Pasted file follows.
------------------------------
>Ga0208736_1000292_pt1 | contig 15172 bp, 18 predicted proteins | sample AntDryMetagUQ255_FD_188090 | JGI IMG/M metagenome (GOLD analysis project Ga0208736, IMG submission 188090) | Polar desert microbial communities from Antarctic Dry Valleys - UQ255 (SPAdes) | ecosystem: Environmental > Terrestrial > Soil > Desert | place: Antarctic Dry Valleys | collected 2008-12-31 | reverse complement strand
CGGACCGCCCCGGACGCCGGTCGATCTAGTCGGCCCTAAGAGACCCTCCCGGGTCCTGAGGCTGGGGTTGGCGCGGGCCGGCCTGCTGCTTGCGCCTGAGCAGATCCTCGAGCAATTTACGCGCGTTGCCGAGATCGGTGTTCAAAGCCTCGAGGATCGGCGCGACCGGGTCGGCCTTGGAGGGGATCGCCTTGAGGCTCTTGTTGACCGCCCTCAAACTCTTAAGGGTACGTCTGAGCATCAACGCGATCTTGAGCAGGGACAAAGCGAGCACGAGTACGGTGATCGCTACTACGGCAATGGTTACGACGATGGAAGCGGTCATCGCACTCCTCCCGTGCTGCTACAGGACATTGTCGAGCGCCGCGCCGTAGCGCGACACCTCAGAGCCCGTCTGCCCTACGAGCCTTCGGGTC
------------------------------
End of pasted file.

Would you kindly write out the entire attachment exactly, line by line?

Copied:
>Ga0208736_1000292_pt1 | contig 15172 bp, 18 predicted proteins | sample AntDryMetagUQ255_FD_188090 | JGI IMG/M metagenome (GOLD analysis project Ga0208736, IMG submission 188090) | Polar desert microbial communities from Antarctic Dry Valleys - UQ255 (SPAdes) | ecosystem: Environmental > Terrestrial > Soil > Desert | place: Antarctic Dry Valleys | collected 2008-12-31 | reverse complement strand
CGGACCGCCCCGGACGCCGGTCGATCTAGTCGGCCCTAAGAGACCCTCCCGGGTCCTGAGGCTGGGGTTGGCGCGGGCCGGCCTGCTGCTTGCGCCTGAGCAGATCCTCGAGCAATTTACGCGCGTTGCCGAGATCGGTGTTCAAAGCCTCGAGGATCGGCGCGACCGGGTCGGCCTTGGAGGGGATCGCCTTGAGGCTCTTGTTGACCGCCCTCAAACTCTTAAGGGTACGTCTGAGCATCAACGCGATCTTGAGCAGGGACAAAGCGAGCACGAGTACGGTGATCGCTACTACGGCAATGGTTACGACGATGGAAGCGGTCATCGCACTCCTCCCGTGCTGCTACAGGACATTGTCGAGCGCCGCGCCGTAGCGCGACACCTCAGAGCCCGTCTGCCCTACGAGCCTTCGGGTC